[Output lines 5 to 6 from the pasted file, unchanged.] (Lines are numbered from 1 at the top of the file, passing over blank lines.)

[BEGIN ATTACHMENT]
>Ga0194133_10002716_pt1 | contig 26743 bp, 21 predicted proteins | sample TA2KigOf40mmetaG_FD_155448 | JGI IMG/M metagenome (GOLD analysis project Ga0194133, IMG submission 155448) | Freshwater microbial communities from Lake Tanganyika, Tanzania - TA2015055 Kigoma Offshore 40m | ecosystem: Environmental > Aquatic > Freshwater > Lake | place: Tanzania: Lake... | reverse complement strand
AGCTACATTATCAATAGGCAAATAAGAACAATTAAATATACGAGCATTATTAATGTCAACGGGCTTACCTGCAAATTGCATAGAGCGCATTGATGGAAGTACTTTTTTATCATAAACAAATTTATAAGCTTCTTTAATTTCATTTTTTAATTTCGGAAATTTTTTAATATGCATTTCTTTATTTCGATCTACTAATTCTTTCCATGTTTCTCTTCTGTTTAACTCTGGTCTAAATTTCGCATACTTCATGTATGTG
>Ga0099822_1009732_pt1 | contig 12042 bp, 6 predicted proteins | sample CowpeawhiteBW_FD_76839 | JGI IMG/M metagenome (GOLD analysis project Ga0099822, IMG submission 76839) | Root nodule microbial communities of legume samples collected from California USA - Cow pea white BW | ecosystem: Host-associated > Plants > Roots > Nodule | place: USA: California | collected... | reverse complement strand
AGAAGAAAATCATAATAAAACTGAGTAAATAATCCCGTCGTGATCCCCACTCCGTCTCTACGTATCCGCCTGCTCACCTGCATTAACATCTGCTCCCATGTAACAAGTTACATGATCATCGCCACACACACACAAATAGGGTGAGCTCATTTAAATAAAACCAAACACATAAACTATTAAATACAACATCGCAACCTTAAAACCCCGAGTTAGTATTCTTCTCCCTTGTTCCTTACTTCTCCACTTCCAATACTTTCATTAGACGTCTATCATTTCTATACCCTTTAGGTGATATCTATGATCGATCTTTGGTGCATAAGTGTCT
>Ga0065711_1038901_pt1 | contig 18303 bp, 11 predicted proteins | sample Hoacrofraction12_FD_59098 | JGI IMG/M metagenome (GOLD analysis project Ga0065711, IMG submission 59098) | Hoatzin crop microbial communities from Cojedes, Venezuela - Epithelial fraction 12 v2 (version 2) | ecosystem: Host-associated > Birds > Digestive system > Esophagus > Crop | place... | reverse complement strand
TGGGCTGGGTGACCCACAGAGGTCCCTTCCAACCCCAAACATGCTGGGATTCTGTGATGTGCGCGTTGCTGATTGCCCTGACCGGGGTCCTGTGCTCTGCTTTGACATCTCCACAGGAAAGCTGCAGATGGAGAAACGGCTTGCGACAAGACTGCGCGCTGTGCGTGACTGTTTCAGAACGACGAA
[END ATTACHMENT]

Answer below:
>Ga0065711_1038901_pt1 | contig 18303 bp, 11 predicted proteins | sample Hoacrofraction12_FD_59098 | JGI IMG/M metagenome (GOLD analysis project Ga0065711, IMG submission 59098) | Hoatzin crop microbial communities from Cojedes, Venezuela - Epithelial fraction 12 v2 (version 2) | ecosystem: Host-associated > Birds > Digestive system > Esophagus > Crop | place... | reverse complement strand
TGGGCTGGGTGACCCACAGAGGTCCCTTCCAACCCCAAACATGCTGGGATTCTGTGATGTGCGCGTTGCTGATTGCCCTGACCGGGGTCCTGTGCTCTGCTTTGACATCTCCACAGGAAAGCTGCAGATGGAGAAACGGCTTGCGACAAGACTGCGCGCTGTGCGTGACTGTTTCAGAACGACGAA